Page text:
Participants were recruited from the regular patient flow at several outpatient psychiatry clinics during one of their regularly scheduled appointments. To be eligible for participation in the study, participants had to have a diagnosis of OCD confirmed by a licensed psychologist or psychiatrist through a clinical interview, be between the ages of 15 and 70 years, and be speakers of Mandarin Chinese. The clinical interview conformed to the DSM-5 and consisted of approximately 1 hour of unstructured clinical discussion of symptomology and associated impairment. Exclusion criteria included diagnosis of psychotic disorder and inability to read and understand assessment measures.


Informed consent was obtained from participants prior to participation, as approved by the institutional review board. In the case of minors, parental consent and child assent were obtained. There were no differences across measures between minors and adults. All study measures were completed during or after participants’ scheduled appointments. Initial assessment included administration of the Mandarin Chinese version of the Y-BOCS-II and other clinician-rated measures by trained masters’- or doctoral-level clinicians and completion of self-report measures. For 25 participants (29.1% of the sample), a follow-up session was scheduled 1 week after initial assessment for re-administration of the Y-BOCS-II to examine test-retest reliability.


Clinician-administered measures

1) Yale-Brown Obsessive Compulsive Scale – Second Edition, Mandarin Chinese version (Y-BOCS-II). The Y-BOCS-II16 is the revised version of the Yale-Brown Obsessive Compulsive Scale10 (Y-BOCS). It is a semi-structured interview comprising a Symptom Checklist and a Severity scale. The Symptom Checklist includes a list of 67 possible obsessions, compulsions, and avoidance behaviors experienced over the past 30 days. The Severity scale is a 10-item measure of obsession and compulsion severity. Items are rated on a six-point scale ranging from 0 to 5 referring to the week preceding the interview, with higher scores corresponding to greater severity. All items are summed to derive the Total Severity Score. The English version of the Y-BOCS-II has demonstrated excellent psychometric properties, including high internal consistency (0.84-0.89), test-retest (0.85) and interrater reliability (0.96), and good construct validity.16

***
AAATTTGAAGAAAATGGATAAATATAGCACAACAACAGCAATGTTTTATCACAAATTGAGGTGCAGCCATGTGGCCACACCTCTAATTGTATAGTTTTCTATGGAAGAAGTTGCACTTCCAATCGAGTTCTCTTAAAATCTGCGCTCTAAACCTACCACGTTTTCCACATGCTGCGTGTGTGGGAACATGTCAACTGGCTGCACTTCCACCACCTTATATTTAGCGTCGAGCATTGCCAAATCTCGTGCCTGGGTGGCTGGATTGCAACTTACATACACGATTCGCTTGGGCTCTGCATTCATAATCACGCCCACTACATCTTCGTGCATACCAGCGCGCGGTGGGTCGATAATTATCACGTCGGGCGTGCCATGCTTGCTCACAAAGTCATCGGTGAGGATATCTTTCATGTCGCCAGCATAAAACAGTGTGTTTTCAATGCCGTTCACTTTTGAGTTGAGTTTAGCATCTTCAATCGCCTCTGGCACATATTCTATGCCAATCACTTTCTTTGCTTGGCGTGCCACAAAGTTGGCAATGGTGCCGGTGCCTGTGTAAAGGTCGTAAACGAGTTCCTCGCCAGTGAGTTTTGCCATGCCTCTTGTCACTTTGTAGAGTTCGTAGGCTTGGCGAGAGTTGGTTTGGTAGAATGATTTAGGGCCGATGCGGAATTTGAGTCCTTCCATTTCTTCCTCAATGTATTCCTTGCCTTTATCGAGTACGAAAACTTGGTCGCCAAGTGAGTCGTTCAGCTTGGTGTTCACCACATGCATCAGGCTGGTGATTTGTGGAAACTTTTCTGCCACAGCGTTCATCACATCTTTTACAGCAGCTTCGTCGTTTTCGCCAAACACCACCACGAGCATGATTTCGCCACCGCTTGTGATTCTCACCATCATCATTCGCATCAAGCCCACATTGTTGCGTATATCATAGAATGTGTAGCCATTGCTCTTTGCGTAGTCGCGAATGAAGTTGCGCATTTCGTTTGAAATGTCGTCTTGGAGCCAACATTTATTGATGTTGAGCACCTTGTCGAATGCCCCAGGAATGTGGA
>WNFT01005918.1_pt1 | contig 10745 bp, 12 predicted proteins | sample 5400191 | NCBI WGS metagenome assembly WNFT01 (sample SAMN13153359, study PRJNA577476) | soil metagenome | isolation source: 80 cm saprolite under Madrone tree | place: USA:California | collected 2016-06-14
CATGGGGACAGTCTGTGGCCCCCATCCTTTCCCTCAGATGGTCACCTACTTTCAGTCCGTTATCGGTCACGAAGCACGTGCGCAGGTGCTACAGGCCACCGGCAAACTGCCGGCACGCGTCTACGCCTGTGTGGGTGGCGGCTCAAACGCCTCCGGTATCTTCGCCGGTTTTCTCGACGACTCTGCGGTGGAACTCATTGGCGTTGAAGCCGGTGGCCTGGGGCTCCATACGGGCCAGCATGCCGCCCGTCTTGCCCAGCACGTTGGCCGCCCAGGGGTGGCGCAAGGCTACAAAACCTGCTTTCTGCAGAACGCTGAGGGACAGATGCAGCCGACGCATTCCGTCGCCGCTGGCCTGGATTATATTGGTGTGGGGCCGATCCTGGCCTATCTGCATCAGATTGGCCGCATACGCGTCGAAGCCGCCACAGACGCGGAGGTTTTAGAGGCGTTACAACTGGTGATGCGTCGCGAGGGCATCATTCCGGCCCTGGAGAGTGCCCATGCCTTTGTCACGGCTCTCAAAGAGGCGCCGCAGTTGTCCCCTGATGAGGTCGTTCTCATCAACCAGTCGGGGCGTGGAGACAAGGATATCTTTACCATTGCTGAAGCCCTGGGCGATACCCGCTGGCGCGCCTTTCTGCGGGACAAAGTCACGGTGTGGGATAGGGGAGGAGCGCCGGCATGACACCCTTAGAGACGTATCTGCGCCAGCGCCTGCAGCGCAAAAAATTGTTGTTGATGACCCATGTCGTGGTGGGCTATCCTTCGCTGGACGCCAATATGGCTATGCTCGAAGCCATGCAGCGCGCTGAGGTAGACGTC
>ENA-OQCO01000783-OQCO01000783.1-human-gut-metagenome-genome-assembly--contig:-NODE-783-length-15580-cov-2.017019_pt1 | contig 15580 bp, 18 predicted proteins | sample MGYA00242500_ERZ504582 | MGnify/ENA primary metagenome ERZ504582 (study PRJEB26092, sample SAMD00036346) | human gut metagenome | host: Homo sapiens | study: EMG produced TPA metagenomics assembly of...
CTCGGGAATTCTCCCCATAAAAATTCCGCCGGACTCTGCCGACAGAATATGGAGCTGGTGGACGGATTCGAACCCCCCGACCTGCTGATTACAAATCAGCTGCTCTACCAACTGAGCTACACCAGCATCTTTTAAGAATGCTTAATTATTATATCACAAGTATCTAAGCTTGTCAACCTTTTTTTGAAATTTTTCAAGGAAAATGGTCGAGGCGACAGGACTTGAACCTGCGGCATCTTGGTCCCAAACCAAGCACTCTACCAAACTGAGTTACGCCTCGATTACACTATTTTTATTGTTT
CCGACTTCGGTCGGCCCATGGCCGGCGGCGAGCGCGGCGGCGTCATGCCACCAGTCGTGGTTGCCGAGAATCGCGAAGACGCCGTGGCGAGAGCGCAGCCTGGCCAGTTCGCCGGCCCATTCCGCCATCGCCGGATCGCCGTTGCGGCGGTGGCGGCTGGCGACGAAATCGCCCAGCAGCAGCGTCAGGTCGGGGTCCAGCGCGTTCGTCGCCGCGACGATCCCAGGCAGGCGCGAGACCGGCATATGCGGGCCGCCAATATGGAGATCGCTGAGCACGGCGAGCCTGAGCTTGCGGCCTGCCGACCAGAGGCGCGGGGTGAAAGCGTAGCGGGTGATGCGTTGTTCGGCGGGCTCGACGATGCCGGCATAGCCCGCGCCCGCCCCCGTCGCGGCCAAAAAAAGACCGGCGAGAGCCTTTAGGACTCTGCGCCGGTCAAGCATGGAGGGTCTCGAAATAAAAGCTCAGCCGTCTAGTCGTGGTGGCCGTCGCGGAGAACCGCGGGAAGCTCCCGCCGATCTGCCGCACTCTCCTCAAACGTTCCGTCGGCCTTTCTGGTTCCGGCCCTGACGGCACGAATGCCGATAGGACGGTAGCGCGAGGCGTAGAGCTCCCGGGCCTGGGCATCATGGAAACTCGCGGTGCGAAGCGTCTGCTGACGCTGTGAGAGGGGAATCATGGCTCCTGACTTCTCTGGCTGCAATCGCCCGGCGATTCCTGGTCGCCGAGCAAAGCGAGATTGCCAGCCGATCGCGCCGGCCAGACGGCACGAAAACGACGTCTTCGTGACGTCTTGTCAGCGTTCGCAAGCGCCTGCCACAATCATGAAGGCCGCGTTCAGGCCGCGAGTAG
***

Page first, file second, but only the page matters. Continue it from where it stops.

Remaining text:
2) Clinical Global Impression – Severity21 (CGI-S). The CGI-S is a one-item, clinician-rated measure designed to assess the severity of psychopathology on a seven-point scale. Severity ratings range from 0 to 6, with 0 indicating no illness and 6 indicating extremely severe symptoms (i.e., respondent is completely nonfunctional). The CGI-S has been widely used and has demonstrated adequate sensitivity to treatment in a large array of clinical research studies for numerous disorders, including OCD.22-24

3) National Institute of Mental Health Global Obsessive Compulsive Scale25 (NIMH-GOCS). The NIMH-GOCS is a one-item, clinician-rated measure of OCD symptom severity and global functioning. The item is rated on a 15-point scale ranging from 1 (minimal symptoms) to 15 (very severe symptoms). The NIMH-GOCS has good interrater reliability (rs = 0.77-0.95), high test-retest reliability (rs = 0.87-098), and has been shown to be change-sensitive and to correlate strongly with the Y-BOCS (for a review, see Grabill et al.26).

Self-report measures